Over the weekend, those following ethnic issues within Kazakhstan saw a new actor enter the fold. Alexei Venediktov, the nominally liberal head of the Moscow-based Echo Moskvy radio station, lobbed a few tweets that sent a buzz through the Kazakh Twitter-verse.
To be sure, Venediktov’s – and Echo Moskvy’s – liberal credentials have been called out at an increasing pace over the past few months, morphing what was once Russia’s “best independent radio station” into something altogether different. Venediktov’s Tweets over the weekend effectively flipped him from a neutral figure within Russian-Kazakh disputes into something approaching a nationalist stooge.
On Sunday, Venediktov pointed out to his half-million Twitter followers a bit about Kazakhstan’s impending Kazakh-language switch from the Cyrillic to the Latin alphabet: “Kazakhstan switches to Latin in 2025. And Northern Kazakhstan?” At first blush, Venediktov looks to be simply highlighting the impending shift, planned since at least 2012. But it doesn’t take much digging to find what he’s going for.
Northern Kazakhstan has seen unprecedented attention following Russia’s continued invasion in southern and eastern Ukraine, with parallels – ethno-linguistic Russian populations, minority rights, the Kremlin’s squishy understanding of nationality and sovereignty – continuing between the two. A recent report from International Crisis Group found a key quote from a Kazakh analyst: “[If] previously Kazakhstan perceived Russia as a big brother that will come to help when needed, now that perception has changed. Kazakhstan is very skeptical.” And rightly so. Russian President Vladimir Putin, just a few months ago, hinted darkly that Kazakhstan’s statehood stood directly under the rule of Kazakhstani President Nursultan Nazarbayev; any shift in leadership, therefore, may necessitate a change in the wholesale structure of Kazakhstan’s statehood.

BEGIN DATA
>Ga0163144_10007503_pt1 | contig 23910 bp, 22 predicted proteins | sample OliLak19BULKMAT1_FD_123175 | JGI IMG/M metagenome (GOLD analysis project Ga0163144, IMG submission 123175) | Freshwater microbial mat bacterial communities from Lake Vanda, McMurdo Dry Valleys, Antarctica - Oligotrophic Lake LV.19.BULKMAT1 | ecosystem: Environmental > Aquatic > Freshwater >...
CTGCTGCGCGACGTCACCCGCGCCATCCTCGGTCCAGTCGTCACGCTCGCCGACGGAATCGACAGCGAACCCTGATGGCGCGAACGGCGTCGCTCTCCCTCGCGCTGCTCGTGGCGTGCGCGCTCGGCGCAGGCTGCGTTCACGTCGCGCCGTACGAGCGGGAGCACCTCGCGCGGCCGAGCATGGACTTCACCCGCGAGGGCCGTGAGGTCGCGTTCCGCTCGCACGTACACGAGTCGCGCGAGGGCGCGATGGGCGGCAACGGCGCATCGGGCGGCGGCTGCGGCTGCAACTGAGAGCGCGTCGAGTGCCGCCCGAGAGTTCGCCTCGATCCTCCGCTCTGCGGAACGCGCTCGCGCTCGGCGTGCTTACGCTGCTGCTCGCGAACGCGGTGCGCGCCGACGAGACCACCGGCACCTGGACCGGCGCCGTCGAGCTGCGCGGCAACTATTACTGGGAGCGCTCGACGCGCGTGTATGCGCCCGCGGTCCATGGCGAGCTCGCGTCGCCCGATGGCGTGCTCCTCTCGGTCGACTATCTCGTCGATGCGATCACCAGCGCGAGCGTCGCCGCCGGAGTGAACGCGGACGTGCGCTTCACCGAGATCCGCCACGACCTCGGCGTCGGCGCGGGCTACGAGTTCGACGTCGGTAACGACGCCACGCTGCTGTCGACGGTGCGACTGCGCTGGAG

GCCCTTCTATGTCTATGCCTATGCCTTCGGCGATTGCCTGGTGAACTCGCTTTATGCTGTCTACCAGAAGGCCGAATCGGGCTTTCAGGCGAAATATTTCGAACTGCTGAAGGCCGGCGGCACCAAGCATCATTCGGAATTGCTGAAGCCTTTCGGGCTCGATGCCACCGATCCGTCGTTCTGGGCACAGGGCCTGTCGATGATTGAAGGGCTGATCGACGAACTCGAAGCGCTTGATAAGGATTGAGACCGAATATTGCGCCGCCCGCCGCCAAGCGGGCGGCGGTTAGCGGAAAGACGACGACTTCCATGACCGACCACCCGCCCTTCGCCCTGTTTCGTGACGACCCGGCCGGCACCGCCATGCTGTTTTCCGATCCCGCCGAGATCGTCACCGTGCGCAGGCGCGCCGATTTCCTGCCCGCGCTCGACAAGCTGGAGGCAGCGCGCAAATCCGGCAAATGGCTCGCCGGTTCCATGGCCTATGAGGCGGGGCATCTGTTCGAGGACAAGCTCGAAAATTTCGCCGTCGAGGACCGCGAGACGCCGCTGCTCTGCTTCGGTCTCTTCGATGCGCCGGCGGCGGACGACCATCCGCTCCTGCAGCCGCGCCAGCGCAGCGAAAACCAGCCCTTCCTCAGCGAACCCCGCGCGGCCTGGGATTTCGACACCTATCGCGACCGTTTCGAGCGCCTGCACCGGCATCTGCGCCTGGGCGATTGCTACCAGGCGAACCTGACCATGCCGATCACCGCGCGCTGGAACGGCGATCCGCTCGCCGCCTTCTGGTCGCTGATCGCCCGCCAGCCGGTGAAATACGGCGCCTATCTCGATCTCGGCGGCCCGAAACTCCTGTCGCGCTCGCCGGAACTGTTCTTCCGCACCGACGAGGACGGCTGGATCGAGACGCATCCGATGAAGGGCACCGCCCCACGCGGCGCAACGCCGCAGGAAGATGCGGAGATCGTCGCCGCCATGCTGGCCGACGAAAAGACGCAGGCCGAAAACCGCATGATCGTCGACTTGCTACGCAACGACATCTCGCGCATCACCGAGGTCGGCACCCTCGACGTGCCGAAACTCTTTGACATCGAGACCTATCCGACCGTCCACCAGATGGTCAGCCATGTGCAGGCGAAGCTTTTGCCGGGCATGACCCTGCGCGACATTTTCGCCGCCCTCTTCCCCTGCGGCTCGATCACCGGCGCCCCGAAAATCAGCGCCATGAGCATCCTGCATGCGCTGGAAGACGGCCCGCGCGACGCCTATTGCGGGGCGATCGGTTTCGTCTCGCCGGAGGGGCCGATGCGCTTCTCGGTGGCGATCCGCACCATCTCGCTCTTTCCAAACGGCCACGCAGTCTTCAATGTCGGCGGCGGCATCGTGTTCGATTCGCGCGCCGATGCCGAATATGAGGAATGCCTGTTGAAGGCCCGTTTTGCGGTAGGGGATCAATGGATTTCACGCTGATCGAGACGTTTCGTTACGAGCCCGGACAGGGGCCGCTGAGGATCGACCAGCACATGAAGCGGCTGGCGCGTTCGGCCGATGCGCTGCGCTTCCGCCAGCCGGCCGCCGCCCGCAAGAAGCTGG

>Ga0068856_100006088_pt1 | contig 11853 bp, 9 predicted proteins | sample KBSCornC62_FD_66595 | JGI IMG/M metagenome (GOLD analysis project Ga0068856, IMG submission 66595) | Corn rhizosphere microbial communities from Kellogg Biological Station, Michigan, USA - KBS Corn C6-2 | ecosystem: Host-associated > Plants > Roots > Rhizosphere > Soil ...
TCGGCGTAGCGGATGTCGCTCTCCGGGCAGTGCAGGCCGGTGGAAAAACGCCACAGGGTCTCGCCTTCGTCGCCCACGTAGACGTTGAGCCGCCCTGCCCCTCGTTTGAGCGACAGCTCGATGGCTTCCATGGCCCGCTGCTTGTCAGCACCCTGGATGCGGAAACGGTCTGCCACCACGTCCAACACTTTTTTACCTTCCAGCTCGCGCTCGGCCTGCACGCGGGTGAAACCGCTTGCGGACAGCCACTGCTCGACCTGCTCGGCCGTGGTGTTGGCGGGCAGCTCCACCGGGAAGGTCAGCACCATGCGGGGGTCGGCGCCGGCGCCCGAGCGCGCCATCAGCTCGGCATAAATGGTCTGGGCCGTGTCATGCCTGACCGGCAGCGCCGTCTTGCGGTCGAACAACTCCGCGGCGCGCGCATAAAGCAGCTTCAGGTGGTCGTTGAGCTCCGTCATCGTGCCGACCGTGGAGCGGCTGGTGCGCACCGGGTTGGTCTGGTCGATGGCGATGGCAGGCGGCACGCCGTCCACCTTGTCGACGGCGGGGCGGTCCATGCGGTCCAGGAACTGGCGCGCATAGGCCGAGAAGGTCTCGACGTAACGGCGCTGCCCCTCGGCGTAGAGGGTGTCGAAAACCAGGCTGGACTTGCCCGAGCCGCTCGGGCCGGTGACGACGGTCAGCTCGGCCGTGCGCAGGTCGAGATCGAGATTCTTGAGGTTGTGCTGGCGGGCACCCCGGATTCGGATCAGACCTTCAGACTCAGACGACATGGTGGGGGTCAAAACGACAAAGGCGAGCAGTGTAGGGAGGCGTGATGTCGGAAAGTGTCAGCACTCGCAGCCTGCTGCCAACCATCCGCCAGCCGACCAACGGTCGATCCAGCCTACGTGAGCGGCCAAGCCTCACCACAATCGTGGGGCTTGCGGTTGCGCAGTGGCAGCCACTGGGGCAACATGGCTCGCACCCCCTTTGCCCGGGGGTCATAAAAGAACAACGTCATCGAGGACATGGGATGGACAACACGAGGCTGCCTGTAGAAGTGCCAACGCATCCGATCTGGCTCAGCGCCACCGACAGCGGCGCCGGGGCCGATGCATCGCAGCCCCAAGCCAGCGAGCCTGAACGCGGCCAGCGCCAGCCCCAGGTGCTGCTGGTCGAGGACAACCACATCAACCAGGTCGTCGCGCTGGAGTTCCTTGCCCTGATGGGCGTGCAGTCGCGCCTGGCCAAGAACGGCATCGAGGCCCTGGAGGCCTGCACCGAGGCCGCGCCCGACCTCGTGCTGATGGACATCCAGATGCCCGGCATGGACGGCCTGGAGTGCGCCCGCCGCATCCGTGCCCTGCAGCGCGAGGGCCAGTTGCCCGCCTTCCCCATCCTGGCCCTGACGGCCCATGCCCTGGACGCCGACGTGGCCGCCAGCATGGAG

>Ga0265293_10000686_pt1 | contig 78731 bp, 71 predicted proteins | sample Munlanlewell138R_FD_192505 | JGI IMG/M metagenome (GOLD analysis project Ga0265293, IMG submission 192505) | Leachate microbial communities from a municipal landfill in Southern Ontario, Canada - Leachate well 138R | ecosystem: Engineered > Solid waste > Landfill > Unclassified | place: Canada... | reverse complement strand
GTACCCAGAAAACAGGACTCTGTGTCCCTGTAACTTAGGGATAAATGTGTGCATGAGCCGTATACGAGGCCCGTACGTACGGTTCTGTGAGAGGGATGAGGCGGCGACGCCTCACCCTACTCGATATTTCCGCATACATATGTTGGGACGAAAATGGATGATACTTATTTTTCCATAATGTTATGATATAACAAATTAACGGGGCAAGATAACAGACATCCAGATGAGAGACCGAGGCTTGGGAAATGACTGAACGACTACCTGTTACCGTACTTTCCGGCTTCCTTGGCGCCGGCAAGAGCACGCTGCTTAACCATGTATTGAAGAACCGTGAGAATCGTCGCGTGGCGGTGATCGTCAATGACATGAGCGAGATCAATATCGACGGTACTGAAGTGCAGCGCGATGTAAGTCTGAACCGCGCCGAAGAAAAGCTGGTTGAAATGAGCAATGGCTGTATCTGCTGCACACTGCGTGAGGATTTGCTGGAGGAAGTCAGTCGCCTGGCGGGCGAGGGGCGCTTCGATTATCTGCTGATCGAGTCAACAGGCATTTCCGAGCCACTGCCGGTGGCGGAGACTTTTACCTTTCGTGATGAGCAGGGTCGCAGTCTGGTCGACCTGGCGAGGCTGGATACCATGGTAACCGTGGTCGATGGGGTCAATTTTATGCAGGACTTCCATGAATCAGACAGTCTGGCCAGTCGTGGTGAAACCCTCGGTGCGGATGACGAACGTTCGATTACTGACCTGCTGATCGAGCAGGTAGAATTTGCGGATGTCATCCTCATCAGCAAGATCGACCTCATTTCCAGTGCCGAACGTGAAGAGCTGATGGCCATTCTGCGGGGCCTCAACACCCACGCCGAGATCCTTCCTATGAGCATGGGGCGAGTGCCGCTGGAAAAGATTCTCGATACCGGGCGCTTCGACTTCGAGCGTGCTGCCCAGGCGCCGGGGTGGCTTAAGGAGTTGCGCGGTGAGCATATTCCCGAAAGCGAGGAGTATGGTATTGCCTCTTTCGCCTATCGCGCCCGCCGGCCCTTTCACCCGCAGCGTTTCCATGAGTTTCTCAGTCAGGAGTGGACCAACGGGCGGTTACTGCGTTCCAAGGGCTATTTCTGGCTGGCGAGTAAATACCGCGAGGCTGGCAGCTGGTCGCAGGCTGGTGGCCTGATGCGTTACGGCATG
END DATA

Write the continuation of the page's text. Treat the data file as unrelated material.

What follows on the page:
Suffice it to say, the planned shift away from Cyrillic is yet another entry in the Kremlin’s potential list of grievances surrounding Kazakhstan’s ethnic Russian population (despite the fact that, since far fewer ethnic Russians speak Kazakh than the reverse, the Kazakh-language shift should have little discernible effect on Russian-language realities in the country.) This is the vein Venediktov seemed to tap over the weekend. As if his point wasn’t clear enough, a few Tweets augmented his line of thought. When one follower pointed out that there was no mass separatist sentiment in Kazakhstan, Venediktov responded, “Nor was there in Crimea, nor in Donetsk…” When another respondent noted that Kazakhstan was a unitary state, Venediktov replied, “And Ukraine is a unitary state.” As if his nationalist itch hadn’t yet been sufficiently scratched, Venediktov soon Tweeted a photo showing a decimated, apocalyptic Washington, D.C, with his caption, “Washington someday.”
Venediktov is by no means the first prominent Russian media personality to call for special treatment in northern Kazakhstan. A few months ago, the voices behind Sputnik i Pogrom declared northern Kazakhstan part of the “Russian nation-state.” Venediktov hasn’t gone so far as to call for the outright annexation of northern Kazakhstan, but his willingness to needlessly highlight apparent parallels between Ukraine and Kazakhstan is an inauspicious harbinger – and a sign of how quickly the discourse in Russia has shifted.